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Douglas Pratt

By Douglas Pratt Pratt@moviecitynews.com

DVD Geek: Johnny Guitar

Dispensing with archetypes that populated so many westerns, Nicholas Ray’s memorable 1954 Republic Pictures production, Johnny Guitar, released as an impressive Olive Signature Blu-ray is filled with vivid, unpredictable characters. From an action perspective, the film is rudimentary—there are a couple of fistfights, some gunplay and a chase or two—but the emotions of the characters make up for it. Sudden fiery bursts or sustained flares of feelings leap out of the characters, and are as exciting as any quick draw. The plot also benefits. It’s filled with gaps (a stage robbery in the opening scene is never resolved) and odd fantasies (a gang of men have a nice cabin on a hilltop that is somehow hidden from view and can only be reached by traveling under a waterfall), but it moves forward breathlessly on the interactions between the characters, and nothing else matters. Like Joan Crawford’s character, it is dressed in a western costume but something very different resides underneath.

Sterling Hayden Johnny Guitar, hired to play music at a casino built into a rock face by Crawford’s character, who is expecting that train tracks will eventually come close enough to start a town. (Most of the interiors are made of cozy-looking wood but the rear walls are boulders.) Another group is against progress, but have been worked into a tizzy because a rancher, played to furious perfection by Mercedes McCambridge, is jealous that one of the men from the gang in the cabin likes Crawford’s character and not her (or maybe that Crawford’s character likes him and not her, or both). Scott Brady, Ernest Borgnine, Ward Bond, John Carradine, Paul Fix and Royal Dano co-star.

The Blu-ray comes fromOlive’s most recent re-mastering of the film, which looks nicer than faded, grainy presentations of the past. The colors are vivid—especially Crawford’s outfits—and while the image is not as slick as it might have been if the film had been produced for a fancier studio, it looks good enough to keep you involved in the drama. The monophonic sound is quite clean, and the music is smooth. There are optional English subtitles, and a trailer.

The film has undergone all manner of critical deconstruction over the years, with good cause, and film critic Geoff Andrew in his commentary track conveys the essential ideas. In addition talking about the cast and crew, their history, and how they worked together, he points out the film’s Freudian undercurrents, the dynamics of the movie’s designs, the undermining of western traditions (“In this case, the women are driving the action, from start to finish.”), and other symbolic features. “One of the strange things about Johnny Guitar is that it works almost as an elemental story of very primal forces and primitive emotions, and Ray certainly pushes the symbolism of the elements quite a lot. At the beginning, we saw how there was a dust storm, as well as explosions, and, you know, the land was being whipped up by the wind, which was almost hurling people into [the] saloon. Fire and water also come into play.”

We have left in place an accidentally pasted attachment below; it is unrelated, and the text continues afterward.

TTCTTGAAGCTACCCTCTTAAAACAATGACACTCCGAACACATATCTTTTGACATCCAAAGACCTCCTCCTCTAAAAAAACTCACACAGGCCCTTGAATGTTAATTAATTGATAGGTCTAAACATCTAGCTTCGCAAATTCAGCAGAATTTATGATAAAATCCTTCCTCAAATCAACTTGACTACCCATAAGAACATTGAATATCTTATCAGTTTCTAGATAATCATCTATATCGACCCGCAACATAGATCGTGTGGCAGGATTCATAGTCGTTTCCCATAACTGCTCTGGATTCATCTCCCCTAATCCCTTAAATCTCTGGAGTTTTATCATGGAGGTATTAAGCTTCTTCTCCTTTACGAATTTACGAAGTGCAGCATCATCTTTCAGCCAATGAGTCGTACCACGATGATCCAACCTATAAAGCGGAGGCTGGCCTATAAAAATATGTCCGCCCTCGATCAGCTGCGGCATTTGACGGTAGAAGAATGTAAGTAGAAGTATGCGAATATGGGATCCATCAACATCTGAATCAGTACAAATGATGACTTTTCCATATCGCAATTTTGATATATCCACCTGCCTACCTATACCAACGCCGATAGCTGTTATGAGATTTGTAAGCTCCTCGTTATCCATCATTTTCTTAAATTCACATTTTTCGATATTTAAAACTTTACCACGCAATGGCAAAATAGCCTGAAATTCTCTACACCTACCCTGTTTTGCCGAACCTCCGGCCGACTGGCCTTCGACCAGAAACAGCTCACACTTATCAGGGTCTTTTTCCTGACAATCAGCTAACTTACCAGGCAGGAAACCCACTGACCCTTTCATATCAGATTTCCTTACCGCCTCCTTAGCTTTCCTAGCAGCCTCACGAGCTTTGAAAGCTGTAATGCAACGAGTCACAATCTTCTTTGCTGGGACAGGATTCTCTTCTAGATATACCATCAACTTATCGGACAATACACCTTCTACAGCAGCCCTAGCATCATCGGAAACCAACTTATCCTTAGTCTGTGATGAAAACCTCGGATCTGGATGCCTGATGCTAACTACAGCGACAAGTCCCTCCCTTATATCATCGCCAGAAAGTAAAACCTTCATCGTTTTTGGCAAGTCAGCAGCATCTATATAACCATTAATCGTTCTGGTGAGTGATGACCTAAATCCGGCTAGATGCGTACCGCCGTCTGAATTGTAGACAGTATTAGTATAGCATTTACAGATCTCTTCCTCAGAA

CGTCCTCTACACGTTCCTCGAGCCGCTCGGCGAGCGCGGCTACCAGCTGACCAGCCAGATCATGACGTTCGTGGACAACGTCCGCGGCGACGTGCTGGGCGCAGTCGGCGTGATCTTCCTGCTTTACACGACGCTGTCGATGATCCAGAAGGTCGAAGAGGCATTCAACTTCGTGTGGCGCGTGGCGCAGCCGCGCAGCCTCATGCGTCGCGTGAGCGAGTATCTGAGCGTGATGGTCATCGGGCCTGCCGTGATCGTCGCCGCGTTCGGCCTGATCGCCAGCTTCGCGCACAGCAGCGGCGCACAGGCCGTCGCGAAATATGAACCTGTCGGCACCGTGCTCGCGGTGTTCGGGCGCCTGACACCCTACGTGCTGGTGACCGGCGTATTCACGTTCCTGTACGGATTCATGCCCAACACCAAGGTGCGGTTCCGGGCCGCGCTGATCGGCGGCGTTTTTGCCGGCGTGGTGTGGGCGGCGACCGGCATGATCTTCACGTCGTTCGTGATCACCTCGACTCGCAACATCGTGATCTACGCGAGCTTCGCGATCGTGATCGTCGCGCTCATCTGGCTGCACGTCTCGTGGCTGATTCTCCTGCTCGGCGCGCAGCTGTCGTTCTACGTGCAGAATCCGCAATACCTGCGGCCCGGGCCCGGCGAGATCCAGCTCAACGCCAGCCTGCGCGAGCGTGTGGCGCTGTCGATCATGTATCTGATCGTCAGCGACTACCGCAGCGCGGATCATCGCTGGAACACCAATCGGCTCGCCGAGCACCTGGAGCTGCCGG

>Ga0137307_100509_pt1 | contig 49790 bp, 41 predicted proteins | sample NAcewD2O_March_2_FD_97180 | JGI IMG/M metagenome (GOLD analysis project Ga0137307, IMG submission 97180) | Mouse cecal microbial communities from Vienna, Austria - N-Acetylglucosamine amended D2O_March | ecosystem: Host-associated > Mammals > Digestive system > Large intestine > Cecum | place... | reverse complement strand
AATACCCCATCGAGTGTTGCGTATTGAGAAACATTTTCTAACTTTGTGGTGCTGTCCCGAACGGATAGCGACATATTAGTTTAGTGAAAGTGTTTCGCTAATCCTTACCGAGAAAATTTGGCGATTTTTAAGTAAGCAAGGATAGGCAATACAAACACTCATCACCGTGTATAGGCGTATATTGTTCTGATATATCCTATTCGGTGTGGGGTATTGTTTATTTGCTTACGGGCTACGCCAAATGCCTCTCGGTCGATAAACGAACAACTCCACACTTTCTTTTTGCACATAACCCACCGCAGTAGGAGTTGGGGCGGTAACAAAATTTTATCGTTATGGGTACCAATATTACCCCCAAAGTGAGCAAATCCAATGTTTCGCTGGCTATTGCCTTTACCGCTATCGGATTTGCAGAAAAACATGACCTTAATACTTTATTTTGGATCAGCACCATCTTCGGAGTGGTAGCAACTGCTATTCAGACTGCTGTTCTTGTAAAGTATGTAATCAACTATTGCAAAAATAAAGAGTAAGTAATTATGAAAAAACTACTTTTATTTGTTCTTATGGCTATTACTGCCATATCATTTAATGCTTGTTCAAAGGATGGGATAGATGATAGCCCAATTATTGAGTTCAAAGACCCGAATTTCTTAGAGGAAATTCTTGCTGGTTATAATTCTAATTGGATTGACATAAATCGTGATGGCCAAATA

Along with a three-minute introduction by Martin Scorsese (“An intense, unconventional, stylized picture, full of ambiguities and subtext that rendered it extremely modern.”), the disc also contains a number of retrospective featurettes. The best is a 14-minute analysis of Ray’s film as an early feminist western, examining not only how some of the gender roles are switched in the movie, but how others are not switched, and how innovative the film was for its time in this regard. There is a good 10-minute piece that goes over the murky history of its screenwriting credits and examines important parts of its story as being analogous to the HUAC trials; another good six-minute summary of the history of Republic Pictures and how that relates to the production of the film; and an 11-minute segment about Ray’s late career, featuring interviews with people who worked with him on his final two films.

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“Would I like to see Wormwood in a theater on a big screen? You betcha. I’d be disingenuous to argue otherwise. But we’re all part of, like it or not, an industry, and what Netflix offers is an opportunity to do different kinds of films in different ways. Maybe part of what is being sacrificed is that they no longer go into theaters. If the choice is between not doing it at all and having it not go to theaters, it’s an easy choice to make.”
~ Errol Morris

“As these stories continue to break, in the weeks since women have said they were harassed and abused by Harvey Weinstein, which was not the birth of a movement but an easy and highly visible shorthand for decades of organizing against sexual harassment that preceded this moment, I hope to gain back my time, my work. Lately, though, I have noticed a drift in the discourse from violated rights to violated feelings: the swelled number of reporters on the beat, the burden on each woman’s story to concern a man “important” enough to report on, the detailed accounting of hotel robes and incriminating texts along with a careful description of what was grabbed, who exposed what, and how many times. What I remember most, from “my story” is how small the sex talk felt, almost dull. I did not feel hurt. I had no pain to confess in public. As more stories come out, I like to think that we would also believe a woman who said, for example, that the sight of the penis of the man who promised her work did not wound her, and that the loss she felt was not some loss of herself but of her time, energy, power.”
~ “The Unsexy Truth About Harassment,” by Melissa Gira Grant